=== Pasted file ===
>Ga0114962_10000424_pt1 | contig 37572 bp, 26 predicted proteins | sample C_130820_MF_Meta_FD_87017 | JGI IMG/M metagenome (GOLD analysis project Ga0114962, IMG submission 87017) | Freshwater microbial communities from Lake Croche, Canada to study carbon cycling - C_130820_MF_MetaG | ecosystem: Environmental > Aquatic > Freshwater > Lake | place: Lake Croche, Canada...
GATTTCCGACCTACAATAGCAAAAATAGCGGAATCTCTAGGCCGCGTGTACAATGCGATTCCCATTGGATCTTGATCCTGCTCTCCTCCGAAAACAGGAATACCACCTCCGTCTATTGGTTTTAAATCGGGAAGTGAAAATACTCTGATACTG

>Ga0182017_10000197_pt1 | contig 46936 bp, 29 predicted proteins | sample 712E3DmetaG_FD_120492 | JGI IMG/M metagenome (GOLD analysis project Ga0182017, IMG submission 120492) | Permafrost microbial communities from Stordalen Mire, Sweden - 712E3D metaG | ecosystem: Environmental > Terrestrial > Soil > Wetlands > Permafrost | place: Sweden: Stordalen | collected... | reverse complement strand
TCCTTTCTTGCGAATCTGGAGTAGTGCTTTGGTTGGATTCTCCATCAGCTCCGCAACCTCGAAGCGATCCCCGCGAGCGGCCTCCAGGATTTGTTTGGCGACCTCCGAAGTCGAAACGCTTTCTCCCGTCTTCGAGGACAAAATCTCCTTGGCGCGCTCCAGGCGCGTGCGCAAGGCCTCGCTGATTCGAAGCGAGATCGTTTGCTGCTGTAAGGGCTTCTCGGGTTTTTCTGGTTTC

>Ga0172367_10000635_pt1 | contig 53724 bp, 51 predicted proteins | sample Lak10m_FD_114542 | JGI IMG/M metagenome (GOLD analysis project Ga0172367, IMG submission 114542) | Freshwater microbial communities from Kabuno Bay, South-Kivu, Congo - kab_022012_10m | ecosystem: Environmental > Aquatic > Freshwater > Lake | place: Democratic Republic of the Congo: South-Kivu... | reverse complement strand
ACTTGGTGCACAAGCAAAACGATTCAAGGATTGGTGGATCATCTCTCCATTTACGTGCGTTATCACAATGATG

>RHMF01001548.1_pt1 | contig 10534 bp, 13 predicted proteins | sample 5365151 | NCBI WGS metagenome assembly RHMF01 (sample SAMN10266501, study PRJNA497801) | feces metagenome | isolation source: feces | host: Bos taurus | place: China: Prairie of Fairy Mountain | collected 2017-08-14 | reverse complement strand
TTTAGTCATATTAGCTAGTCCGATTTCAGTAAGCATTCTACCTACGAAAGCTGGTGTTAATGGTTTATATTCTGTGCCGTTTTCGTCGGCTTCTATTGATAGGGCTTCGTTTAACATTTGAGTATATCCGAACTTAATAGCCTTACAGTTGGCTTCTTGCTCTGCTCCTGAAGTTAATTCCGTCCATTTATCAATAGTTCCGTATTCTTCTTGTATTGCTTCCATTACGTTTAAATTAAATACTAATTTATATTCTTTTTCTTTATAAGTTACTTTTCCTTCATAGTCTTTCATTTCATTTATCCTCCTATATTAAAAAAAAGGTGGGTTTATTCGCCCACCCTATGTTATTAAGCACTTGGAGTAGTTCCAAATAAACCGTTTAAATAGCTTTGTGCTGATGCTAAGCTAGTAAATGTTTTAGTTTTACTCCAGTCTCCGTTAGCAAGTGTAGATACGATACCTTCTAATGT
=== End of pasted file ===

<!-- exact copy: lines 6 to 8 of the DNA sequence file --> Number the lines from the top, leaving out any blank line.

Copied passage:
ACTTGGTGCACAAGCAAAACGATTCAAGGATTGGTGGATCATCTCTCCATTTACGTGCGTTATCACAATGATG

>RHMF01001548.1_pt1 | contig 10534 bp, 13 predicted proteins | sample 5365151 | NCBI WGS metagenome assembly RHMF01 (sample SAMN10266501, study PRJNA497801) | feces metagenome | isolation source: feces | host: Bos taurus | place: China: Prairie of Fairy Mountain | collected 2017-08-14 | reverse complement strand
TTTAGTCATATTAGCTAGTCCGATTTCAGTAAGCATTCTACCTACGAAAGCTGGTGTTAATGGTTTATATTCTGTGCCGTTTTCGTCGGCTTCTATTGATAGGGCTTCGTTTAACATTTGAGTATATCCGAACTTAATAGCCTTACAGTTGGCTTCTTGCTCTGCTCCTGAAGTTAATTCCGTCCATTTATCAATAGTTCCGTATTCTTCTTGTATTGCTTCCATTACGTTTAAATTAAATACTAATTTATATTCTTTTTCTTTATAAGTTACTTTTCCTTCATAGTCTTTCATTTCATTTATCCTCCTATATTAAAAAAAAGGTGGGTTTATTCGCCCACCCTATGTTATTAAGCACTTGGAGTAGTTCCAAATAAACCGTTTAAATAGCTTTGTGCTGATGCTAAGCTAGTAAATGTTTTAGTTTTACTCCAGTCTCCGTTAGCAAGTGTAGATACGATACCTTCTAATGT